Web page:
“Look on the bright side,” My friends advised me. The glass was half full. I still get to keep all that’s important to me.
I get my privacy, for starters. My phone balance wouldn’t disappear. My tee shirts will remain mine, and mine only, and my messy room would be just as I like it.
But I didn’t want the “bright side.” I got to keep my stuff, but my being felt empty. She had left me pining, and yearning for something stronger than the oxygen that puffed up my hollow insides.
I remained on my couch, in my track pants, reaching for a fifth beer, munching on the fourth burger.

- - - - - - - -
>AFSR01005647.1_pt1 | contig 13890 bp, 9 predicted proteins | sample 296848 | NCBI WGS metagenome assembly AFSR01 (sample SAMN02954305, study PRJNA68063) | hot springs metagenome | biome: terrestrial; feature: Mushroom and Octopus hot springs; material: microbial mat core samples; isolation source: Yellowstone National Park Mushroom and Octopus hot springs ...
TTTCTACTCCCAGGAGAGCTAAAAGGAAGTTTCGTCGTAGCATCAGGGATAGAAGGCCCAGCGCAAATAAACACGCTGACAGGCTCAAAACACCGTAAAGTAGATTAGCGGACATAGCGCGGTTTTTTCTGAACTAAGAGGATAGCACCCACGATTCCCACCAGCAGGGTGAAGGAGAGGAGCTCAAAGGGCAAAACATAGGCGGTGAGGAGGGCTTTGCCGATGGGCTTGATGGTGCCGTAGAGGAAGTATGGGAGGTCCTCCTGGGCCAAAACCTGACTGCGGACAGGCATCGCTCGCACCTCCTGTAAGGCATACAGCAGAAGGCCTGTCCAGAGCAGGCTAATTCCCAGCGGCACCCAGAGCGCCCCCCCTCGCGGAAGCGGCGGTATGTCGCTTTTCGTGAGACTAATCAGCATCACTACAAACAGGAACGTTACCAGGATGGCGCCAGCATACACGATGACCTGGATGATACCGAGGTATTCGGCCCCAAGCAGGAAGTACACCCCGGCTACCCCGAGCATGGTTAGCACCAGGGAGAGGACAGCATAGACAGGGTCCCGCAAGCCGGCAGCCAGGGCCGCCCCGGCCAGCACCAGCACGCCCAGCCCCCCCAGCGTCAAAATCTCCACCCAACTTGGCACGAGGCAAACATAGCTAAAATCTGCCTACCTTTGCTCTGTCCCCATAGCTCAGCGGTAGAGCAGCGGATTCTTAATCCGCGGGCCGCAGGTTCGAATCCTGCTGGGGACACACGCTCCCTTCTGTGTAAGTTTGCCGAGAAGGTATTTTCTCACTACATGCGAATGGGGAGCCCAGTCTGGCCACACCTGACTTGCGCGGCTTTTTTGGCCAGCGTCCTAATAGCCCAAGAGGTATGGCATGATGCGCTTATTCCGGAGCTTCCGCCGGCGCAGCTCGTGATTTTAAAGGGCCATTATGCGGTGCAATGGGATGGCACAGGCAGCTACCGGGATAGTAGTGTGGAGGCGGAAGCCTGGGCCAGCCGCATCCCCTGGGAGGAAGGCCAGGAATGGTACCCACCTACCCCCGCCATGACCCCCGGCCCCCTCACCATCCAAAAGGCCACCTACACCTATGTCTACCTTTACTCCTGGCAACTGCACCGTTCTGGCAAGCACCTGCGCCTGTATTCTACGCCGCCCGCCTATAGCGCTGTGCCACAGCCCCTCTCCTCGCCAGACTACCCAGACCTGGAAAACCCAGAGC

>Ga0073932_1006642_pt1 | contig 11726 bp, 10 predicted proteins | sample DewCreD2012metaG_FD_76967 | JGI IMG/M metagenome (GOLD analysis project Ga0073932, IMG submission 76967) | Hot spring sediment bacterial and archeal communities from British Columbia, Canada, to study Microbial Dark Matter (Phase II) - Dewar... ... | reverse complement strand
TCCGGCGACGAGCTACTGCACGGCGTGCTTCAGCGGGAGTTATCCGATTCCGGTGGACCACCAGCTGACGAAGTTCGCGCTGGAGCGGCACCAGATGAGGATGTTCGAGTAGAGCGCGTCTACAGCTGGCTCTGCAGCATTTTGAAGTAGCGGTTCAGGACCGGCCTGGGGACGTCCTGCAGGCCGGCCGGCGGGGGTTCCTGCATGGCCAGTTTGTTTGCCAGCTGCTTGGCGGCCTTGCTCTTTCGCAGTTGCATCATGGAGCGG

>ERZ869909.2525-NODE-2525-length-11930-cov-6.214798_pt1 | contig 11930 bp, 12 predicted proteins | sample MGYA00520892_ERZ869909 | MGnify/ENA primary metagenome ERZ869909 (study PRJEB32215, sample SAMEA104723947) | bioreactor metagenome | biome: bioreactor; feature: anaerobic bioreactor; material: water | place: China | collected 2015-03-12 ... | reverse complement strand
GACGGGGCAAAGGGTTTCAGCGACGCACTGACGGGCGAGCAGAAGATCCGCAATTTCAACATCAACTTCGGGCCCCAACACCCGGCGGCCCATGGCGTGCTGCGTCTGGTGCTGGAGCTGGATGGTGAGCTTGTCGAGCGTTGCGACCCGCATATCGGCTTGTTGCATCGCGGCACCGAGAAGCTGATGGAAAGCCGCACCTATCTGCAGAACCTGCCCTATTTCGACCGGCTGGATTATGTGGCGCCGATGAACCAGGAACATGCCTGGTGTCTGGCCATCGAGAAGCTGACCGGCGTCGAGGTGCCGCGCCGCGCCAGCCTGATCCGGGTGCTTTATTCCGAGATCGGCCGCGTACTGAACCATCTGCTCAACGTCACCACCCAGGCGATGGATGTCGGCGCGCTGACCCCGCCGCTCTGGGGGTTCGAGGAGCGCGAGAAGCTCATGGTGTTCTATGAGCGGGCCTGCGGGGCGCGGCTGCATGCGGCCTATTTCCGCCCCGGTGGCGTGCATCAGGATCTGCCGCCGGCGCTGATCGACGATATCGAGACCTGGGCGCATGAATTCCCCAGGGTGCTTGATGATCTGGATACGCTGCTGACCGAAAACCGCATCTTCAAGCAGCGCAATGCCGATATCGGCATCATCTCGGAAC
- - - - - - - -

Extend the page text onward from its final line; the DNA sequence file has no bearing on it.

It’s just a phase, people thought. I’d recover, they said, replenish, and then move on. Everyone did that.
But I remained on my couch, in my track pants, —
“Hey, why are you saying the same thing again?”
“It’s a narrative, honey,” I explained to my impatient wife who stared at my manuscript, scratching the side of her chin. “There are no rules.”
She gave me that look. The look she always gave me while she looked in through my eyes, into my soul before blurting out, “Oh, you writers!”